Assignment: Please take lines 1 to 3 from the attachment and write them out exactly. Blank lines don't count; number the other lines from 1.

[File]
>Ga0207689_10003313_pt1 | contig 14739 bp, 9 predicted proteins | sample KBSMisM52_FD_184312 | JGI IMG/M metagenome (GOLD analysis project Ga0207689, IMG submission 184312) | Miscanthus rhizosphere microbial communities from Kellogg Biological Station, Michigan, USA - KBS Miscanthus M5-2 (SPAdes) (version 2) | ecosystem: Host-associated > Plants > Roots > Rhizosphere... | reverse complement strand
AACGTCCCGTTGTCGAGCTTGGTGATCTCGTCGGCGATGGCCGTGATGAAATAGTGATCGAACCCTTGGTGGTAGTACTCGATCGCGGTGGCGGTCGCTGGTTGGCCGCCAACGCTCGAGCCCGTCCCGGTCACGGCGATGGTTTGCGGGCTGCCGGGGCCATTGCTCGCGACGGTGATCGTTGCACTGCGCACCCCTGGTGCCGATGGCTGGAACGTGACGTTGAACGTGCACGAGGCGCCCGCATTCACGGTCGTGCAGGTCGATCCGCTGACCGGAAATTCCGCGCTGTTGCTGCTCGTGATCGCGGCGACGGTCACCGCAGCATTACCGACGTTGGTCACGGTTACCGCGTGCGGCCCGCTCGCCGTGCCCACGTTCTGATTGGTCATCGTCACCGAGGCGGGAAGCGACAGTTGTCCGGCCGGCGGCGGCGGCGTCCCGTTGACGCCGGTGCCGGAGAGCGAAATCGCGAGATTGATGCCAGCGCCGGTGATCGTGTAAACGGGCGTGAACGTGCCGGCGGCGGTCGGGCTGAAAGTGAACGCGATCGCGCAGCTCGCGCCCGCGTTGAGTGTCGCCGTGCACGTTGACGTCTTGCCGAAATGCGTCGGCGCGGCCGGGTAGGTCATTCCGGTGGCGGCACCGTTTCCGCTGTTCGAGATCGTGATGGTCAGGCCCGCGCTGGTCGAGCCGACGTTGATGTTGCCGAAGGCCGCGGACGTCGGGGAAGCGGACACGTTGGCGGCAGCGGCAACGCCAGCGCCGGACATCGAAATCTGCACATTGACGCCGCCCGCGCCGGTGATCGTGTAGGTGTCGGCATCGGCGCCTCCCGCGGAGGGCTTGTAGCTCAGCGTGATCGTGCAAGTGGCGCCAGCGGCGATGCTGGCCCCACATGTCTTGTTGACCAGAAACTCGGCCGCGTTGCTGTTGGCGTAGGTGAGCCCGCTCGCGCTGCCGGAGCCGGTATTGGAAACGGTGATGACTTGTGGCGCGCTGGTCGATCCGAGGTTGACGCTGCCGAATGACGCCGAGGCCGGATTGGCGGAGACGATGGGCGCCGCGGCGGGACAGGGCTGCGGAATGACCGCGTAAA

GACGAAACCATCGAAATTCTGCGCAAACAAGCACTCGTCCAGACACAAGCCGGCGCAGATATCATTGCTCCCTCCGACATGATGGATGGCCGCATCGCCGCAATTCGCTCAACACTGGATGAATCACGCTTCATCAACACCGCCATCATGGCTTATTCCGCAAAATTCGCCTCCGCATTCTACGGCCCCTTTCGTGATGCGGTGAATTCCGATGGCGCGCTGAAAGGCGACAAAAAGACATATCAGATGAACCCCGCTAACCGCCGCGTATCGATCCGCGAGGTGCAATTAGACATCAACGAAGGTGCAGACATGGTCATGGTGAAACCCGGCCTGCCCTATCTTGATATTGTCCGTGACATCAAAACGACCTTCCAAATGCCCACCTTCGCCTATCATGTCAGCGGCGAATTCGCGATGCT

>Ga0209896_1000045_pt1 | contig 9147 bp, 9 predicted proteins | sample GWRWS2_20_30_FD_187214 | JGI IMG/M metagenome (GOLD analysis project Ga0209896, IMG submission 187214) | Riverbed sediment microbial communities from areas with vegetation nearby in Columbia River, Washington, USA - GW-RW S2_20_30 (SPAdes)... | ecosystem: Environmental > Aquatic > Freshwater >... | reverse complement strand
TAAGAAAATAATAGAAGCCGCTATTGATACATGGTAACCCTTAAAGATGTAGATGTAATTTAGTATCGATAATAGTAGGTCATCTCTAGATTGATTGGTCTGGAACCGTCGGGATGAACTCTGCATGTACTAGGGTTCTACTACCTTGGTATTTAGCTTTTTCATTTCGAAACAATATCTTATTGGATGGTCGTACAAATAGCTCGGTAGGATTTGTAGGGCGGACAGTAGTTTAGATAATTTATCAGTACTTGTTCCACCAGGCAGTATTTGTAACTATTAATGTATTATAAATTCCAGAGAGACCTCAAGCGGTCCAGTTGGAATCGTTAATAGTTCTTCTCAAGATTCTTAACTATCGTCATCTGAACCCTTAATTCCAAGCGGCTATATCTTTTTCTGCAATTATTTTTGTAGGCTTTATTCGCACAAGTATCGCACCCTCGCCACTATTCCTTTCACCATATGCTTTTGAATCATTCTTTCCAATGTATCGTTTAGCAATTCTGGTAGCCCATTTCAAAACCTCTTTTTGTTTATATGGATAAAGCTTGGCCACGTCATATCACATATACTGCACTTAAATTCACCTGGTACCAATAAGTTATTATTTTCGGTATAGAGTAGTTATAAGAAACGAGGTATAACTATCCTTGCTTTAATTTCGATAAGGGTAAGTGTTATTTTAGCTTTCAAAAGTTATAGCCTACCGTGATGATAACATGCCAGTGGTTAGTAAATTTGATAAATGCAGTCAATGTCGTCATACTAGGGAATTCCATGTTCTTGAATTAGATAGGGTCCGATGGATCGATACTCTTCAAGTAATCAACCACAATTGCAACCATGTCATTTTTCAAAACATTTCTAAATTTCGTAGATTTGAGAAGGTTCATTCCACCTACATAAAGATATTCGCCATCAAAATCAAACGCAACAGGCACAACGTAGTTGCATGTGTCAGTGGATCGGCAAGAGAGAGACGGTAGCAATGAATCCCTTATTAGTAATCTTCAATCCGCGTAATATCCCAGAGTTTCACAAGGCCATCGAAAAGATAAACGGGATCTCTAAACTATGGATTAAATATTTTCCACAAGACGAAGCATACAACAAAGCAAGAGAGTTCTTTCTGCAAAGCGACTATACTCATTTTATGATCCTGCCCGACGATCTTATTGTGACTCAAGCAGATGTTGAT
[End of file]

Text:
>Ga0207689_10003313_pt1 | contig 14739 bp, 9 predicted proteins | sample KBSMisM52_FD_184312 | JGI IMG/M metagenome (GOLD analysis project Ga0207689, IMG submission 184312) | Miscanthus rhizosphere microbial communities from Kellogg Biological Station, Michigan, USA - KBS Miscanthus M5-2 (SPAdes) (version 2) | ecosystem: Host-associated > Plants > Roots > Rhizosphere... | reverse complement strand
AACGTCCCGTTGTCGAGCTTGGTGATCTCGTCGGCGATGGCCGTGATGAAATAGTGATCGAACCCTTGGTGGTAGTACTCGATCGCGGTGGCGGTCGCTGGTTGGCCGCCAACGCTCGAGCCCGTCCCGGTCACGGCGATGGTTTGCGGGCTGCCGGGGCCATTGCTCGCGACGGTGATCGTTGCACTGCGCACCCCTGGTGCCGATGGCTGGAACGTGACGTTGAACGTGCACGAGGCGCCCGCATTCACGGTCGTGCAGGTCGATCCGCTGACCGGAAATTCCGCGCTGTTGCTGCTCGTGATCGCGGCGACGGTCACCGCAGCATTACCGACGTTGGTCACGGTTACCGCGTGCGGCCCGCTCGCCGTGCCCACGTTCTGATTGGTCATCGTCACCGAGGCGGGAAGCGACAGTTGTCCGGCCGGCGGCGGCGGCGTCCCGTTGACGCCGGTGCCGGAGAGCGAAATCGCGAGATTGATGCCAGCGCCGGTGATCGTGTAAACGGGCGTGAACGTGCCGGCGGCGGTCGGGCTGAAAGTGAACGCGATCGCGCAGCTCGCGCCCGCGTTGAGTGTCGCCGTGCACGTTGACGTCTTGCCGAAATGCGTCGGCGCGGCCGGGTAGGTCATTCCGGTGGCGGCACCGTTTCCGCTGTTCGAGATCGTGATGGTCAGGCCCGCGCTGGTCGAGCCGACGTTGATGTTGCCGAAGGCCGCGGACGTCGGGGAAGCGGACACGTTGGCGGCAGCGGCAACGCCAGCGCCGGACATCGAAATCTGCACATTGACGCCGCCCGCGCCGGTGATCGTGTAGGTGTCGGCATCGGCGCCTCCCGCGGAGGGCTTGTAGCTCAGCGTGATCGTGCAAGTGGCGCCAGCGGCGATGCTGGCCCCACATGTCTTGTTGACCAGAAACTCGGCCGCGTTGCTGTTGGCGTAGGTGAGCCCGCTCGCGCTGCCGGAGCCGGTATTGGAAACGGTGATGACTTGTGGCGCGCTGGTCGATCCGAGGTTGACGCTGCCGAATGACGCCGAGGCCGGATTGGCGGAGACGATGGGCGCCGCGGCGGGACAGGGCTGCGGAATGACCGCGTAAA

GACGAAACCATCGAAATTCTGCGCAAACAAGCACTCGTCCAGACACAAGCCGGCGCAGATATCATTGCTCCCTCCGACATGATGGATGGCCGCATCGCCGCAATTCGCTCAACACTGGATGAATCACGCTTCATCAACACCGCCATCATGGCTTATTCCGCAAAATTCGCCTCCGCATTCTACGGCCCCTTTCGTGATGCGGTGAATTCCGATGGCGCGCTGAAAGGCGACAAAAAGACATATCAGATGAACCCCGCTAACCGCCGCGTATCGATCCGCGAGGTGCAATTAGACATCAACGAAGGTGCAGACATGGTCATGGTGAAACCCGGCCTGCCCTATCTTGATATTGTCCGTGACATCAAAACGACCTTCCAAATGCCCACCTTCGCCTATCATGTCAGCGGCGAATTCGCGATGCT